God help any prominent individuals who  are lumbered by one of "her" speeches, but back to her plea.

In other words, she had buried the evidence, and hoped I would go away. As I said, she picked the wrong target. As an educator, I felt the need to educate both her, but more importantly, the rest of the museum staff and volunteers. I want them to be more careful next time!

So I told her my two requirements, though I (and only I) knew that only the first was non-negotiable:

1. That she arrange for a letter admitting guilt, and apologising for the misappropriation of my work, to be signed by the entire museum trust, to be sent to me; and

2. That she compensate me for the time I had wasted, tracking her down and making her comply. At that point, I said, the bill was $500 and rising.

My intention, after giving her a financial scare, was to let her off the payment, but the apology was, and is, an absolute requirement. There was to be no hiding.

I told her that if she failed to do these two things, I would post this blog, and as you can see by this appearing, she and her museum failed to deliver on the one key requirement.  She and they had the chance to act professionally, but they did not.  Instead, I got her bland personal semi-apology, hedged around by vague denials and "can't recalls".

I believe I only got the admission that she had "written" it because I had made it clear that metadata in the PDF file indicated that somebody with her first name had created it.  Once you are caught, it's time to be honest.

... what students may find of interest ...
I think I can tell her what students will think, because these days, young people are taught to respect intellectual property.  As I warned her, I have now shared this widely, recommending that it be used in school units on plagiarism, where the low tricks pulled at the Charles Sturt Memorial Museum will be considered.

In spite of having the comparison image (I mean the image above), she won't admit the truth. Nor has the Charles Sturt Memorial Museum's Trust commented in any way, shape or form, even though the Trust president, was cc'ed on my later emails.

Their only response was to take the whole of the resources section down briefly and remove my piece. That is, of course, something I advised them to do, because there were several other dodgy pieces there, and I think it confirms that they knew what would happen if they didn't.  Yet while they found time to vet the rest and put the other pieces back up, they could not find the time to answer me.

I would happily have granted the museum permission to use my text, had they asked, but she took it without permission, and having been caught red-handed, the "author" tried to fob me off with disingenuous flim-flam.

The position now

After repeated questioning, I finally extracted from Arthur Jeeves, the Charles Sturt Memorial Museum trust president, an admission of the source (but no admission of guilt). It was, he said, something she had found in the archives of the old Oz Teachers list.  As soon as I had that admission, I went to my personal email archive, and found the text she had used, posted by me for my fellow professionals to read. Now if she truly found the text there, she would have had my email address, so why did she fail to ask permission?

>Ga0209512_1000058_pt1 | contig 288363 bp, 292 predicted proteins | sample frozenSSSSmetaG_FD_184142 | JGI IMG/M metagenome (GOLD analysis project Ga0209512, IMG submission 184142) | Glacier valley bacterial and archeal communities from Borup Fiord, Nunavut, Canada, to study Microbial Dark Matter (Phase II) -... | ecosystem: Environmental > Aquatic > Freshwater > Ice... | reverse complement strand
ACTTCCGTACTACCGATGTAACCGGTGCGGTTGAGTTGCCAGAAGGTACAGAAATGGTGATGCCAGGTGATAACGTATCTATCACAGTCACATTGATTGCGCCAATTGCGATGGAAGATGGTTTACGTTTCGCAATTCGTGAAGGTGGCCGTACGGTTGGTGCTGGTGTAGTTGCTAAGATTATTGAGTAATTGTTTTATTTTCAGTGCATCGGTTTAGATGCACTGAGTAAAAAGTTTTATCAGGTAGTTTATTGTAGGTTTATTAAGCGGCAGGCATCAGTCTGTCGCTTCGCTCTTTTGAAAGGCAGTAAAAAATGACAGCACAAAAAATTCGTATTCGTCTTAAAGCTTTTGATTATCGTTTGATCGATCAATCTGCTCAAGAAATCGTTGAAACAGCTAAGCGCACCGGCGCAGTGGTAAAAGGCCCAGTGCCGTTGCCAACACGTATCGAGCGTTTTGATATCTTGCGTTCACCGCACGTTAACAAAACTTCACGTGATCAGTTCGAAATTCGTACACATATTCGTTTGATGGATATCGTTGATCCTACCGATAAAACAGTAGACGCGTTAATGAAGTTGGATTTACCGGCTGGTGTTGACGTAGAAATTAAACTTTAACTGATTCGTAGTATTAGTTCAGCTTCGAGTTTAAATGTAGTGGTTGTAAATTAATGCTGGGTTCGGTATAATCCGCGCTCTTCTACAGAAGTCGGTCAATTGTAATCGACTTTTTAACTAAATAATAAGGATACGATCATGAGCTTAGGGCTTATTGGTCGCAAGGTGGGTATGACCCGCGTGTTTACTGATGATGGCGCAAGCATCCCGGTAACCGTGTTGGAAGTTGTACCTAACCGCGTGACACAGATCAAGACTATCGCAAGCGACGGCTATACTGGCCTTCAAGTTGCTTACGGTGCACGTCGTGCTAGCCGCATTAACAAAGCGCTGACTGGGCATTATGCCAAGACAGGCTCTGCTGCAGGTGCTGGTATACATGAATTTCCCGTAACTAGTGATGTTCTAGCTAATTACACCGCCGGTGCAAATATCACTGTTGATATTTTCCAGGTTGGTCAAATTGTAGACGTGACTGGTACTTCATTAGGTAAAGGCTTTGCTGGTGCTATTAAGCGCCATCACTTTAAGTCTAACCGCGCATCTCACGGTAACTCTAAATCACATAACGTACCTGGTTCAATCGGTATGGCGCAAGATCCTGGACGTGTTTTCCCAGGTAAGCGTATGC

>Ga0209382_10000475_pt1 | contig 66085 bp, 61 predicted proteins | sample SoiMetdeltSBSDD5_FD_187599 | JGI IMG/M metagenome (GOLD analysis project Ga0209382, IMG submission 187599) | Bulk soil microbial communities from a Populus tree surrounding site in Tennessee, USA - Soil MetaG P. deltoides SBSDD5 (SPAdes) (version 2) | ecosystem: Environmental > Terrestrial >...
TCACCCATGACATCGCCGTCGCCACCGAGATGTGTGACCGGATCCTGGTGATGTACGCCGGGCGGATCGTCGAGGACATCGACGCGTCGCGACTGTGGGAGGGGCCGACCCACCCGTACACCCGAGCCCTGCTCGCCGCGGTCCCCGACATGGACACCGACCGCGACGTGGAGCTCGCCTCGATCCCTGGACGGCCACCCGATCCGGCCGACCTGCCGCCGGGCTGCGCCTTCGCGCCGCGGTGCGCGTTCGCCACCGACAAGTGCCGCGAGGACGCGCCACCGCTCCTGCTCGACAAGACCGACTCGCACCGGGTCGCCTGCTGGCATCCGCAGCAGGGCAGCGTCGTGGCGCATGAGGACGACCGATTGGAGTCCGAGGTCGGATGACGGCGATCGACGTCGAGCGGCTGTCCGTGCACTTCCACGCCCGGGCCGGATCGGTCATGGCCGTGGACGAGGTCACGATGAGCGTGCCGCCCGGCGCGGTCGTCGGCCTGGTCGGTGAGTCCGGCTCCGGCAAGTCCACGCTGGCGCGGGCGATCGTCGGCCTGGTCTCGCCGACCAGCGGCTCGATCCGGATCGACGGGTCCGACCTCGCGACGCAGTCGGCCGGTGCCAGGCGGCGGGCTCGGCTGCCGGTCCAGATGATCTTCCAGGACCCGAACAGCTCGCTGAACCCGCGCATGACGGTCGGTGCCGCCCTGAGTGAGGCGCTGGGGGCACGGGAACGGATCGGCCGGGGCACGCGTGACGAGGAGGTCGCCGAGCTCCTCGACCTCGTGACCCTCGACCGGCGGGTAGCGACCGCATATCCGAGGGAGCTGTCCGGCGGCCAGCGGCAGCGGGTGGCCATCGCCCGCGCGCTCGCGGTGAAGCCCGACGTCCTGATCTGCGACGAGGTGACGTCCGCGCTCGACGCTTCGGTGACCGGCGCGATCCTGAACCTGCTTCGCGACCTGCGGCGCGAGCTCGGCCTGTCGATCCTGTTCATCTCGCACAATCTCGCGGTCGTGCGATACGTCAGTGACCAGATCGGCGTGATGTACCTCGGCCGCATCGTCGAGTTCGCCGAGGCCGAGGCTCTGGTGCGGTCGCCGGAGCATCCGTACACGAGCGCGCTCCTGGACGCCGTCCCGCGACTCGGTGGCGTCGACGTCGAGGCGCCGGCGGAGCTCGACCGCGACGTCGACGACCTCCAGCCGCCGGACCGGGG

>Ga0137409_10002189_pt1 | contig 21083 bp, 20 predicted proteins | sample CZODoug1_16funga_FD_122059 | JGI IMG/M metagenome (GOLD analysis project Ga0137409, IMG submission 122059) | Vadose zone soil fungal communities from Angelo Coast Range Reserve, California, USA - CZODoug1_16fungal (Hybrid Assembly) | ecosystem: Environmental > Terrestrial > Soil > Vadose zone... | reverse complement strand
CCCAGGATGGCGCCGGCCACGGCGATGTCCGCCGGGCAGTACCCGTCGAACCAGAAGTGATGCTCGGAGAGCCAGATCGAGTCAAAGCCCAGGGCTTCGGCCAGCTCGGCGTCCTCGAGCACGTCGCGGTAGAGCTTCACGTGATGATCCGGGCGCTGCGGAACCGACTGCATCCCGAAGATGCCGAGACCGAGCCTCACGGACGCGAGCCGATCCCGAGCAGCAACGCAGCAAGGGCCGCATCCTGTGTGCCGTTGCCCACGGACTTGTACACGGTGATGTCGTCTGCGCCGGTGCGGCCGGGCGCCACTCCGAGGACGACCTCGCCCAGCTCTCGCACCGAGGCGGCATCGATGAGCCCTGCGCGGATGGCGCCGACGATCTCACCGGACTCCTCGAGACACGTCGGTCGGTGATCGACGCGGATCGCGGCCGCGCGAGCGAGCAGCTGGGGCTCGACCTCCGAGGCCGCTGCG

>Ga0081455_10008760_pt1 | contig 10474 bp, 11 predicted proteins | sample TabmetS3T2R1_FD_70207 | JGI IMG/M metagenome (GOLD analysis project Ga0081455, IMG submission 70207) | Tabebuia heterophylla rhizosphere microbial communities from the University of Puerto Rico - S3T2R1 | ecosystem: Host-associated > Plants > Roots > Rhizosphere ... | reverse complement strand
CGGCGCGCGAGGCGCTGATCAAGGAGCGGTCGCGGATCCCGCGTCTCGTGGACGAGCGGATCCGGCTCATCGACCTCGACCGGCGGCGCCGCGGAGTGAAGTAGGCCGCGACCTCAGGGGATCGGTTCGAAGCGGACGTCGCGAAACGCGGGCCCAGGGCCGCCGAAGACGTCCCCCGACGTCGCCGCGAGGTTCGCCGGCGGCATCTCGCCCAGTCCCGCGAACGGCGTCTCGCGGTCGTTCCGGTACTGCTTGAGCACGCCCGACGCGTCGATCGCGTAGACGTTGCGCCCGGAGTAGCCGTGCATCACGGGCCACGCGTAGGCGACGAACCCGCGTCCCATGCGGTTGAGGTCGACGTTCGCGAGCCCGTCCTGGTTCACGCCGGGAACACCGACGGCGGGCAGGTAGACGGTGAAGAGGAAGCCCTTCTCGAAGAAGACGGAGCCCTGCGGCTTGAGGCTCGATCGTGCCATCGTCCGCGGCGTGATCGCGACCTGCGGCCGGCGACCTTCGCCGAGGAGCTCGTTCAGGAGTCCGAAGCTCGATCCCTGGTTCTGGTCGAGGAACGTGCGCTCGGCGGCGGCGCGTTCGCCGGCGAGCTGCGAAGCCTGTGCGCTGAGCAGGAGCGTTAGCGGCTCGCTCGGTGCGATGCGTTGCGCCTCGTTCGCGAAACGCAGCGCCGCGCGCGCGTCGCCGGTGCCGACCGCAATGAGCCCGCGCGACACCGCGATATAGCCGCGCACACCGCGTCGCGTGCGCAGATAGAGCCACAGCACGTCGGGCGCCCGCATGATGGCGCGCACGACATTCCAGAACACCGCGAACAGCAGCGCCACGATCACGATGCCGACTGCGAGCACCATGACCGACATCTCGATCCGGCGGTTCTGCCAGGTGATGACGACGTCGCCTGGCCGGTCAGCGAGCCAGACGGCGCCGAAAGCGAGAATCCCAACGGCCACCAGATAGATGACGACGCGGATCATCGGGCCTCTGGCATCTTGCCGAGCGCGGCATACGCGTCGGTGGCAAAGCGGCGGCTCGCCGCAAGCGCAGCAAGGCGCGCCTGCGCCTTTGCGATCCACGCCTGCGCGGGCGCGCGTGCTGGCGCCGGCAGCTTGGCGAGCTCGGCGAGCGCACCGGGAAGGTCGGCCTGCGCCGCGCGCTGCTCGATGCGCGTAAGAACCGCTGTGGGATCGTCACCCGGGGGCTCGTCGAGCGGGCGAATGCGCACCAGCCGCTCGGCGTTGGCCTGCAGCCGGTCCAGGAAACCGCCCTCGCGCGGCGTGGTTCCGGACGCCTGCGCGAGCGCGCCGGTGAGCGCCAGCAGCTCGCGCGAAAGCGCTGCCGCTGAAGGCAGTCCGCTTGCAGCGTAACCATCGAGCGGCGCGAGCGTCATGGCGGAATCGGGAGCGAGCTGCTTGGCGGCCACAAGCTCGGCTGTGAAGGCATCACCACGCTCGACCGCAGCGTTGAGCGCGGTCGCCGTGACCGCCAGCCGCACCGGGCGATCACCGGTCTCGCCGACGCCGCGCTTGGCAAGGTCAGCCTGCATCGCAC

I told her, and the president of the Charles Sturt Memorial Museum's trust that I would settle for a written apology, signed by all members of the Trust, admitting and regretting the plagiarism.  My terms were quite clear: satisfy my requirements, or be exposed.  It seems that they have chosen public exposure.

My last warning 
Some 40 hours before the deadline I had set, 3 pm on February 5, I realised they had not asked for my mailing address, and were unlikely to deliver the written and signed apology in time.  I noted that Jeeves had cc'ed his response to an Adelaide solicitor, without mentioning his status.

So in case they were planning some sort of clever-clogs legal trickery, I pointed out that any harm would be on their heads, because they had failed to meet my simple, low-cost and entirely reasonable requirement.

This is what I said:

Here is the position:

* There is no rule of "finders keepers" on the internet.

* If the source was a teachers' email list as you claim (and it could be so), Ms Phillips had my email address.

* She failed to ask for permission to use my text.

* Worse than that, she wrote this to me in an email:
"The article was something I put together for our small number of members as an interesting historically tale. I didn't think to reference it at the time, because our newsletters are just, that a newsletter. I sometimes write a historical article, as an interest piece."

She did NOT "put together" the article, she misappropriated it, lock, stock and barrel.  She did not WRITE anything, she lifted it. Also, she, and you, seem to have assumed this was about "referencing", presumably meaning attribution, but that was secondary.   The first step is always to ask permission.

There is a saying to the effect that "it's easier to apologise afterwards than to ask permission".  In this case, asking was easy, but she didn't, and nobody has offered anything I would call an apology.  Waffle set about with self-justification simply doesn't cut the mustard as an apology.